Panda 4.0: A Topical Authority Content Update
Panda 4.0, also known as the 27th version, was an important update since it had a significant impact in the rankings. The algorithm was developed to weed out websites with thin content and reward those that provide valuable information to users. Matt Cutts took to Twitter on May 20, 2014, to announce that they’ve rolled out the changes to the filter.
What’s It For
The update introduced new signals on how the search engine identifies thin content. It reportedly encouraged a more specialized approach for websites and prioritized the ones that focused on specific areas rather than those that delve on a broad range of topics.
For instance, if you write a lot of blog posts about SEO, your website will naturally rank higher for queries about digital marketing. However, your domain authority may be diluted if you attempt to produce content about subject matters that aren’t in your field of specialization.
What Were Its Effects
It’s this emphasis on topical authority content that led to significant losses for domains that published content on a vast array of topics such as Q&A website, Ask.com and press release sites like, PRWeb and PR Newswire. Biography.com, Retail Me Not, Live Science, Webopedia, and Simply Recipes were major losers after Panda 4.0 rolled out as well.
eBay also suffered a massive loss in organic traffic, but there were reports that it wasn’t about Panda 4.0. Instead, it was found that the rankings drop was due to a manual action done by Google which had nothing to do with the new update. This is why the penalty was imposed on individual pages only, not affecting the entire site, unlike Panda.
Websites that ranked well after the update were those that specialized in a specific area of study. Cognitive SEO compared eMedicineHealth, which gained significant ranking positions after Panda 4.0, with Live Science, one of the SEO losers, on their performance for a particular keyword.
While both domains provided valuable information and presented it in a well-written layout, eMedicineHealth gained the upper hand since it was dedicated to producing content about health and related topics, unlike Live Science which offers general information for various subjects. Thus, it’s implied that the former can give users an in-depth idea of the solution to their query because of their expertise on the issue.
Moreover, Google has confirmed that the update had an impact on approximately 7.5 English searches. This figure is significant enough to be noticed by regular users.
What It Means for You
In 2016, A Google spokesperson announced that Panda had been integrated into the search engine’s core algorithm. This means that it has become one of the several factors that affect a domain’s position in the SERPs. Plus, it was also reported that the filter doesn’t boost or improve rankings, but it affects a website negatively since it can impose a demotion.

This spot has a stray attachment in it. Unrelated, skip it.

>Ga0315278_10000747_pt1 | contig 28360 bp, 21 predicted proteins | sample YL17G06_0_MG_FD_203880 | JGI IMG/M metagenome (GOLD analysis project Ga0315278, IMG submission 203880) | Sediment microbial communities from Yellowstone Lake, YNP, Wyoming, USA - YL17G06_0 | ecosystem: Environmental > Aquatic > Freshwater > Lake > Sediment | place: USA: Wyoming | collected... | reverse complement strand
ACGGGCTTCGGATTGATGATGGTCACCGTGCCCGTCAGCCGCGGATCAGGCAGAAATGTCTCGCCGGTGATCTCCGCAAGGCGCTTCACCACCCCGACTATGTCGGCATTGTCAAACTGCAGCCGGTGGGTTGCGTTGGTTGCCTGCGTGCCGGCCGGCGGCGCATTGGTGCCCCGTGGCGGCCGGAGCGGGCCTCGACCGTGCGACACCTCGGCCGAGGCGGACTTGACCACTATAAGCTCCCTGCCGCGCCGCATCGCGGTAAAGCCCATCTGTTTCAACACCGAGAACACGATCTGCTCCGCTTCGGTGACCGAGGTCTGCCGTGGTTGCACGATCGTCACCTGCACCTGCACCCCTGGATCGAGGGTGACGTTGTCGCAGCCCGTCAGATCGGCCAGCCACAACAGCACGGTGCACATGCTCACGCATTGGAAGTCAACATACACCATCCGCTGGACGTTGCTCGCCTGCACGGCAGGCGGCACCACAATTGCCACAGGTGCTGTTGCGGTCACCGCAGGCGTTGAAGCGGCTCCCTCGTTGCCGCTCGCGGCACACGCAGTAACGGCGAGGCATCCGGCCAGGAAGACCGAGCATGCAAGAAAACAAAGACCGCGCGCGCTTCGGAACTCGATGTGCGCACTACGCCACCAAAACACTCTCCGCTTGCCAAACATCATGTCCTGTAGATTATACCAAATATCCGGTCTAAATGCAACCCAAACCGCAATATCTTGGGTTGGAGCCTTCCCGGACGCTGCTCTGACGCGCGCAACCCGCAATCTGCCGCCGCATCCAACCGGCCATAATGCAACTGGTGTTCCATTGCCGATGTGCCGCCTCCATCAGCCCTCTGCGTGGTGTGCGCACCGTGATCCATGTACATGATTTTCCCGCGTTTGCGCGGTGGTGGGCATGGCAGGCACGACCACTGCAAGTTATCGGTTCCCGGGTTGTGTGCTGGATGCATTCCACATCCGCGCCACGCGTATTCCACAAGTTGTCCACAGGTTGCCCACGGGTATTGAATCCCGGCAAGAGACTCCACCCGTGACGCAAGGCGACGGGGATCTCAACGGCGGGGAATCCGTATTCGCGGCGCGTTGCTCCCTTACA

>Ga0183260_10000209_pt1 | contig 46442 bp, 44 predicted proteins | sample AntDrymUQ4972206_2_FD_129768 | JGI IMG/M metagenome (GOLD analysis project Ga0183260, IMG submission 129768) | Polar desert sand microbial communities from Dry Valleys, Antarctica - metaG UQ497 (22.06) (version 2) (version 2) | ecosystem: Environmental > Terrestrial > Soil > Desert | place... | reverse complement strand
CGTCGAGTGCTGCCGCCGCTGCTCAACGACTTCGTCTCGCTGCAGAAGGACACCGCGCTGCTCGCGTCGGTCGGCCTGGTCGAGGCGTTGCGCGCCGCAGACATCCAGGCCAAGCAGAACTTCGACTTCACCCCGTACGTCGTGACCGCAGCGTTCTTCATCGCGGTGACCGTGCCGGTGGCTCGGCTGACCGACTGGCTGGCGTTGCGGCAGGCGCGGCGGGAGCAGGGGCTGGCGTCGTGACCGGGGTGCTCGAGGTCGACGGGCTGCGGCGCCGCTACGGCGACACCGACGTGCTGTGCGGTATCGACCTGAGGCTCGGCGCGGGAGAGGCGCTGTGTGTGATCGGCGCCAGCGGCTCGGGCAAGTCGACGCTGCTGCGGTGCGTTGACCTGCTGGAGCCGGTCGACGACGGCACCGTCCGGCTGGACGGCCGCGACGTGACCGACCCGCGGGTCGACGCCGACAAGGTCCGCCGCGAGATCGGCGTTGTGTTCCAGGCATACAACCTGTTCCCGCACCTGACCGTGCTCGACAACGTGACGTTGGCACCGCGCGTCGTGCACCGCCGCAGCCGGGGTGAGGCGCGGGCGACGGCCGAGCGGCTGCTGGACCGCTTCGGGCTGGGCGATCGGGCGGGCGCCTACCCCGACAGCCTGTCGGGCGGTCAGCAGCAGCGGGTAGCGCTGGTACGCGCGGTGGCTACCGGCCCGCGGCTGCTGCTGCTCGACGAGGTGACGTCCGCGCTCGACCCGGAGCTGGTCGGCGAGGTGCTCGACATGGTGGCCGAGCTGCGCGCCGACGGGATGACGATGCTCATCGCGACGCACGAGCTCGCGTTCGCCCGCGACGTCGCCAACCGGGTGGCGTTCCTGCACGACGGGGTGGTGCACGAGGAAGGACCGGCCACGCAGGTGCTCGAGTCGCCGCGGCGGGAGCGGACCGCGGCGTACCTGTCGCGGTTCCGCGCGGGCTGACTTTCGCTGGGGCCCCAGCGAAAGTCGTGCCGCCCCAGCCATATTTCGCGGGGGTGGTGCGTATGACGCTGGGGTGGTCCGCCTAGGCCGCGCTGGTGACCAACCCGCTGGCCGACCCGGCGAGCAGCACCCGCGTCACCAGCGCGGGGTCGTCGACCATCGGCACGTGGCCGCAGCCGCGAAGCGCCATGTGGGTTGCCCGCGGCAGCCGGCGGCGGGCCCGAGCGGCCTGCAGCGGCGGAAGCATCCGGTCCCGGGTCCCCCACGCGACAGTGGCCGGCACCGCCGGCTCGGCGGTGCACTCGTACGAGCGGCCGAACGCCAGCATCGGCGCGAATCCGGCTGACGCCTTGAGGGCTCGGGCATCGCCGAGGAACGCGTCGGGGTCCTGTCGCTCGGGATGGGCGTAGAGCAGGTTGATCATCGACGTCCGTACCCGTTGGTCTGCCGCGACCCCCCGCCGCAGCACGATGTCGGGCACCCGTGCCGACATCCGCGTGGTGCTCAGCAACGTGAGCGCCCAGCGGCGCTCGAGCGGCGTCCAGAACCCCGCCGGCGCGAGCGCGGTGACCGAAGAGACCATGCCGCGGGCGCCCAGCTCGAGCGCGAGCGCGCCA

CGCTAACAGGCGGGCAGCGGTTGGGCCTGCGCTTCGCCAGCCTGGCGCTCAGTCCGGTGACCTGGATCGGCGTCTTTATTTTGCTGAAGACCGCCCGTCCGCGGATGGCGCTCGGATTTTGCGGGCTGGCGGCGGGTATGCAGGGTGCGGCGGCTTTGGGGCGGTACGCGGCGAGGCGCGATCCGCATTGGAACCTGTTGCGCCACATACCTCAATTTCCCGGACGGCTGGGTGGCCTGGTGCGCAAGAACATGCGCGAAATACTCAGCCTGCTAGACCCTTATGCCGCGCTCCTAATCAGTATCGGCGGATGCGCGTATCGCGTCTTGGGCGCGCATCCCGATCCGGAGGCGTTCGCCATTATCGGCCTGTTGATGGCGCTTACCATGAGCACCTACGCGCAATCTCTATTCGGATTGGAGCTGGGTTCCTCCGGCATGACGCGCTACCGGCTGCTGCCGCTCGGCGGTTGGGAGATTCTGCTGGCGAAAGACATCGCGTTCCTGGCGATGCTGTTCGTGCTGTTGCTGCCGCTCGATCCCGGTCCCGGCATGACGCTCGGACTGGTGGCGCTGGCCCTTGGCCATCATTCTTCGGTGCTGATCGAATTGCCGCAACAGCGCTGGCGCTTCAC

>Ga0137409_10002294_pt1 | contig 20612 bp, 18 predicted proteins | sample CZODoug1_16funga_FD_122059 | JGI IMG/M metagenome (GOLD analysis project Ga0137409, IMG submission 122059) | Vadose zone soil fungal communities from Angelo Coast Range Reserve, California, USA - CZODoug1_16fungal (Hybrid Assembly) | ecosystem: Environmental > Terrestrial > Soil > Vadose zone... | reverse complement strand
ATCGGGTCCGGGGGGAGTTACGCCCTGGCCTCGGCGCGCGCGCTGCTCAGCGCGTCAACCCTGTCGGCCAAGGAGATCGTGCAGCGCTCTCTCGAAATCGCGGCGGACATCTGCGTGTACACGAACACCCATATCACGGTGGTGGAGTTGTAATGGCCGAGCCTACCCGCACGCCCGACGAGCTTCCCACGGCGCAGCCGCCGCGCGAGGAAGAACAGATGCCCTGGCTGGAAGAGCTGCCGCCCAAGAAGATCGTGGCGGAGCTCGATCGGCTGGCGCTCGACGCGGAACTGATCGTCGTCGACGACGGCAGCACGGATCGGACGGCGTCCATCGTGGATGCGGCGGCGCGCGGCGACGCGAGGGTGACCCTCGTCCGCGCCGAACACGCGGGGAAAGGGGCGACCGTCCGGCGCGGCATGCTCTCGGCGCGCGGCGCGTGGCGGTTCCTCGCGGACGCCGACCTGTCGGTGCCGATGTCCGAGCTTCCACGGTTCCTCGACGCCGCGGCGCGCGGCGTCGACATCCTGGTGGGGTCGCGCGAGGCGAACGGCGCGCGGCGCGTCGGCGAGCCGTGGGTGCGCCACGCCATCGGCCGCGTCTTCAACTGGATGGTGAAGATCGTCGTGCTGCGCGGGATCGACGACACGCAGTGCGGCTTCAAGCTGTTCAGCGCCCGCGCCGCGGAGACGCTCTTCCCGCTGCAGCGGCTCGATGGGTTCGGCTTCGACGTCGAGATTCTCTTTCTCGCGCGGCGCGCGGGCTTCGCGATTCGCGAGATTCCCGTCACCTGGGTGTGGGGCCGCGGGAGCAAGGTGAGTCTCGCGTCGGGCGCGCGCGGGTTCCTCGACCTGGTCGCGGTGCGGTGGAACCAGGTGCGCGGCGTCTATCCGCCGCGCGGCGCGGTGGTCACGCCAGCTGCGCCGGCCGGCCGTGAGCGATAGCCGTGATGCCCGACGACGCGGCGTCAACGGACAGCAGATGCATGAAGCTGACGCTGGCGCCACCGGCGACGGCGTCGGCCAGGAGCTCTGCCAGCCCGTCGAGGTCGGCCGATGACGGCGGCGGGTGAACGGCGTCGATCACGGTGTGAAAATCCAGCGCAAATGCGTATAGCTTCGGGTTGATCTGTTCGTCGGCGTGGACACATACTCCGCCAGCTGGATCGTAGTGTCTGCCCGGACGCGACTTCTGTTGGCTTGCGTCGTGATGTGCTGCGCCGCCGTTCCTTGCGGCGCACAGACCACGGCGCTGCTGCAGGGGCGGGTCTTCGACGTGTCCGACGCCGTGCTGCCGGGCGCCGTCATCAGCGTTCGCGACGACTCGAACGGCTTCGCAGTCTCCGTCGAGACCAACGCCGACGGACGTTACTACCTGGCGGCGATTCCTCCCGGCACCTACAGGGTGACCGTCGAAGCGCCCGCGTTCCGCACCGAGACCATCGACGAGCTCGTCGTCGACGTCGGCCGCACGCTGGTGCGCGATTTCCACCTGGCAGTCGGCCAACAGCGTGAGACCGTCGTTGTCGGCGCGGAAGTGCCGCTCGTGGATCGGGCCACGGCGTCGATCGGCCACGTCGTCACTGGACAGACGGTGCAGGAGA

Here are ways to avoid getting hit with a penalty from Panda:
- Scan for Old, Thin Content and Fix After Panda 4.0 rolled out, several webmasters scrambled to delete pages that they deemed to have thin content. However, this practice is discouraged since it can be challenging to identify the exact blog post that’s hurting your rankings and you may end up damaging your domain authority more. Instead, you should add more high-quality content to reduce the algorithm’s impact on your site.
If you do find a page that’s clearly filled with thin content, you can add a noindex tag to it so that search bots can skip over it when crawling. With this, you ensure that visitors still have access to that particular blog post if they want to view it.
- Post New, High-Quality Content Regularly As mentioned above, adding new content that’s filled with valuable information for users can help dilute the effect of Panda’s penalty if your site has been hit. Always remember that you’re writing for human readers. Use a conversational tone in your blog posts to give it a more natural feel, just like you’re helping out a friend with their query. Also, avoid using black hat tactics to deceive visitors and search bots.
- Watch Out for Panda Triggers One Panda trigger is content that can be found in multiple internal pages which target the same keywords and don’t provide additional information to readers. Having lots of ads and affiliate links that affect user experience negatively will also result in a penalty from the filter as well as an unnaturally high level of webspam in comments and forums in your domain.